Since the conclusion of World War Hulk, the green giant has had a lot of attention, if only through a kind of diffused focus.
Divorced from his ongoing series, renamed Incredible Hercules, and reduced to a co-star in the new Hulk title, Bruce Banner was becoming a bit of an also-ran character. One of the boldest of Stan Lee and Jack Kirby’s creations, the Hulk is a monster comic mixed with the super-heroic element as only Marvel could produce. The moniker ‘heroes with problems’ may suit Spider-Man and the X-Men, but the Hulk is a walking/talking problem, the embodiment of the wimpy Banner’s innermost rage. Impervious to harm and stronger than any living being, the Hulk’s only wish was to be alone, something he could never have.
In Fall of the Hulks/World War Hulks, a new mysterious red-hued Hulk emerged and killed the Abomination, clocked the Watcher and defeated both Thor and the green Hulk, leaving Banner finally free of his curse. Finding himself no longer threatened by his baser feelings, readers got to see a darker, more manipulative and cunning side to Banner as he plotted and schemed his way to foiling his ultimate foe the Leader’s plan for world domination. The story spanned two monthly comics and multiple mini-series with several hits and misses culminating in not one but two finales, reviewed below.
I am very late to the party on these reviews, in fact there are two great reviews that can be found at Gary Miler’s Blog and at Ratchet’s Site. I blame the Marvel Comics subscription service for the tardiness in my 2 cent review, but I can live with the issues being late as all things considered I ended up paying under $2 a piece for them.
Greg Pak is a genius. The man behind Planet Hulk, the series that revived the ailing monthly Hulk title, Pak has a unique grasp on what makes the Hulk comic tick; a combination of melodrama and action. The creation of the Hulk’s son Skaar- a younger version of the Hulk raised by monsters living in the wreckage of the planet Sakaar- was an added bonus to the Planet Hulk saga. Placing Skaar on Earth where he would hunt down his father whom he vowed a murderous revenge on was also clever… teaming Skaar up with Banner who decided to train his son to take down the Hulk when he inevitably returned was a hat trick of comics. Wrapping it all up is a mixed bag.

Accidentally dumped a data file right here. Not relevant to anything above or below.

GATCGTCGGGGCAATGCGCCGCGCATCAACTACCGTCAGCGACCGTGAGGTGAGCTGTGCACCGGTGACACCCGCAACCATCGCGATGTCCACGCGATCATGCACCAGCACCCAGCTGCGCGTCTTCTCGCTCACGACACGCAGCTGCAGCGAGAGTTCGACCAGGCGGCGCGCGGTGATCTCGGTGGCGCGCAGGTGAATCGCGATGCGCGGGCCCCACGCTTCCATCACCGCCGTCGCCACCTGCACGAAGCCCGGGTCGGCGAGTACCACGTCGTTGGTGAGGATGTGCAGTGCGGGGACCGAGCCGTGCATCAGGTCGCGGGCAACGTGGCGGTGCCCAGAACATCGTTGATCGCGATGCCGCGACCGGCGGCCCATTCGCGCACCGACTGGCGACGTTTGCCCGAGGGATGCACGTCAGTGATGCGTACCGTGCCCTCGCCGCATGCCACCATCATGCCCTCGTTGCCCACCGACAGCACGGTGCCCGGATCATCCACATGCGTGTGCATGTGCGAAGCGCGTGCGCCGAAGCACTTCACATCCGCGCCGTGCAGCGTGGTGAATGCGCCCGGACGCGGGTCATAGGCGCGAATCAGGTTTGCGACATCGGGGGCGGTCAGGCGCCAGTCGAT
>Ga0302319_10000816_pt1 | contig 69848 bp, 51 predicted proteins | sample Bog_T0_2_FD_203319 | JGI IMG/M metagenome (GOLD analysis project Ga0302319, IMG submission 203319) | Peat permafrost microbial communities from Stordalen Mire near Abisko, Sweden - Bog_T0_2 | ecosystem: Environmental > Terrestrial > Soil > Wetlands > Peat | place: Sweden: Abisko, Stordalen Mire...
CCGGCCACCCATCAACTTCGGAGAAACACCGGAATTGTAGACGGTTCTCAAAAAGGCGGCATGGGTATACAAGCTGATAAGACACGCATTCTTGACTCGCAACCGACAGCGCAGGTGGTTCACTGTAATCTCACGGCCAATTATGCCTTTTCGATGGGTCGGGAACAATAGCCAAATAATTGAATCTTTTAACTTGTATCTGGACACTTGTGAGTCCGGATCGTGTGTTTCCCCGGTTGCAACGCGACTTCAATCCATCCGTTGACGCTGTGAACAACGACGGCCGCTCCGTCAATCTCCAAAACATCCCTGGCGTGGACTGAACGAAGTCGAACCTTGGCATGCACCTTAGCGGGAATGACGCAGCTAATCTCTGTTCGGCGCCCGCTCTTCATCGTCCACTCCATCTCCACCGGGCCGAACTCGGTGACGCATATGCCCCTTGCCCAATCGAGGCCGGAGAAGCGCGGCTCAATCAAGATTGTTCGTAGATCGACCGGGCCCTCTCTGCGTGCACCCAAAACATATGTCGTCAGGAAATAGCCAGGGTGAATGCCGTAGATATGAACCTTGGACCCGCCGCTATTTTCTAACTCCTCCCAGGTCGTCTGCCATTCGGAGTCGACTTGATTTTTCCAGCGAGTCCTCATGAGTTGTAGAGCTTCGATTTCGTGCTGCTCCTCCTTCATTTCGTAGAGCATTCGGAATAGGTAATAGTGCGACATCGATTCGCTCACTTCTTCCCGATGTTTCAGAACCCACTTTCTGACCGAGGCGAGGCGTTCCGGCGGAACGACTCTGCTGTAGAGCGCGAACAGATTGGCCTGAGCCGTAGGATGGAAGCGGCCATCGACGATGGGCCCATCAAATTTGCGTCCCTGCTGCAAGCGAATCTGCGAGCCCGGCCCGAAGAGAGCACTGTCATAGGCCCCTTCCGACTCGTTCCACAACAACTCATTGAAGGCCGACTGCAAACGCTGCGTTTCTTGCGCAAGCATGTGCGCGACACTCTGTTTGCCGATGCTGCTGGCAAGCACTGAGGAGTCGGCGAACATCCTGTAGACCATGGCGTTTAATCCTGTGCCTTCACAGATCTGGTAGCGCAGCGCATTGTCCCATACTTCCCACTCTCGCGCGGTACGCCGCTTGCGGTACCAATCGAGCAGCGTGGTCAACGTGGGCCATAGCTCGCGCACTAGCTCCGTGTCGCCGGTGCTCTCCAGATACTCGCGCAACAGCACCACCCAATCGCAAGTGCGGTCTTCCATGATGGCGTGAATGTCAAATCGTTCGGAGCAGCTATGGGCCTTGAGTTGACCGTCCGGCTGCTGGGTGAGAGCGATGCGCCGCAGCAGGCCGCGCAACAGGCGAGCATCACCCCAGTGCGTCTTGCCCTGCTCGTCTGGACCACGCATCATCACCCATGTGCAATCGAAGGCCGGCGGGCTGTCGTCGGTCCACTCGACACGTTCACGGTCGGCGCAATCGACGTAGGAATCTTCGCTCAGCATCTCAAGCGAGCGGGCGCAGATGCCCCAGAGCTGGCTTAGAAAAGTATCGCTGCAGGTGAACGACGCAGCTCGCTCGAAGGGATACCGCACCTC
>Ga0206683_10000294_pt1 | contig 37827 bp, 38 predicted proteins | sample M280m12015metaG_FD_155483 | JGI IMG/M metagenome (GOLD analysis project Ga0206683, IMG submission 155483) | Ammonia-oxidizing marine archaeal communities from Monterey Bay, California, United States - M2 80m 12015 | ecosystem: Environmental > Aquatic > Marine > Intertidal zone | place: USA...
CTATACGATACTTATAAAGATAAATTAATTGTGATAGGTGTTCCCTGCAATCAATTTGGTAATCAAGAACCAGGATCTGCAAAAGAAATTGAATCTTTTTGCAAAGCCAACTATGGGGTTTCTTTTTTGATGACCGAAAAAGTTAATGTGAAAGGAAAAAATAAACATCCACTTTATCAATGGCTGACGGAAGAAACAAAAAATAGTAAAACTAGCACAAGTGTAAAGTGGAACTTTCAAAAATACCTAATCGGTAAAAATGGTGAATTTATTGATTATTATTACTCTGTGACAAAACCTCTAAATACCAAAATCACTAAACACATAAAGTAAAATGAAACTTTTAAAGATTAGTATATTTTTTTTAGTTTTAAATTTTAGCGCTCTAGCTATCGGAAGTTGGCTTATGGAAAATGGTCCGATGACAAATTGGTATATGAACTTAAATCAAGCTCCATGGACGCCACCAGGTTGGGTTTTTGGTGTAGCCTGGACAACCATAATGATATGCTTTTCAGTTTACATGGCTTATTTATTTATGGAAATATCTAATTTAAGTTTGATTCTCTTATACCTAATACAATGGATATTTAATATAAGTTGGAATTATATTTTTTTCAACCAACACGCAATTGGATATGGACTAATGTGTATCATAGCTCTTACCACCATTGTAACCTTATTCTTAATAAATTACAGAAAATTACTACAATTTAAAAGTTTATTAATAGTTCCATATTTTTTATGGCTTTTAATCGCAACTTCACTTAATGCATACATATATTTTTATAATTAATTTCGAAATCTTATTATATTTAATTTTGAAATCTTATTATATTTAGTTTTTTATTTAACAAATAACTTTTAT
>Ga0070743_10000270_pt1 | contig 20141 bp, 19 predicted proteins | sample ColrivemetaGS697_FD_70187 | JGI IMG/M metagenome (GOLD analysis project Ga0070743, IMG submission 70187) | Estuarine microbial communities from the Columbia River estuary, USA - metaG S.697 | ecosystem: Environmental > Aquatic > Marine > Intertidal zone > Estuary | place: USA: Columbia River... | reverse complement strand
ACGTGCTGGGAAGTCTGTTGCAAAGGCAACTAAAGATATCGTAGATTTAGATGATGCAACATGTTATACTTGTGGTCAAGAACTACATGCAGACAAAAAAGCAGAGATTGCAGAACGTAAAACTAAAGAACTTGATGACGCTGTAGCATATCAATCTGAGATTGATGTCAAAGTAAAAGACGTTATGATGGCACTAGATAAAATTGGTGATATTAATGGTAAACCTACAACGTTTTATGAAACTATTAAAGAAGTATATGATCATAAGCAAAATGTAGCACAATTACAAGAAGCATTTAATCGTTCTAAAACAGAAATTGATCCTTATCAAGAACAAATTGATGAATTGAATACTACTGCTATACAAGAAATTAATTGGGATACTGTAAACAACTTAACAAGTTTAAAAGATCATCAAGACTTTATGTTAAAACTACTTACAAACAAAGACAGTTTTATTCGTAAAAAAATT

The past year has seen the revival of the Incredible Hulk as a comic focused on the relationship between Bruce Banner and his angry son Skaar as the two prepare for the return of the Hulk, a creature that both want dead. In the meantime, Banner has battled the plotting of the Intelligencia, a group of super-intelligent super villains, led by Banner’s ultimate foe, the Leader. The Leader’s scheme ends up taking a back seat as soon as the Hulk returns and the battle between father and son ensues.
I like the idea of the Skaar and Banner having a complicated relationship, but the fact that overly complicated Intelligencia story line takes a backseat to their fight seems somewhat strange to me. Also, the re-introduction of Banner’s history as an abused child was not very well conveyed. Depicting Banner’s father as a frothing beast attacking his mother and young Bruce is far too close to an excuse for the Hulk’s existence for me. Including a real-life issue as evocative as child abuse is a risky thing. If it is handled too lightly, it comes off as juvenile – if it is handled too strongly it comes off as pandering or as social commentary masked in a super hero book. For both reasons I feel it has no place in the Hulk.
Speaking for myself, I prefer to view the Hulk as an embodiment of the rage and destructive capabilities inside all of us, regardless of one’s status as a survivor if abuse. Bringing up Bruce’s history of abuse from his father also forces the relationship between Skaar and Bruce to mirror that of Bruce and his own father whom he views as a kind of proto-Hulk, unless I mis-understood the metaphor.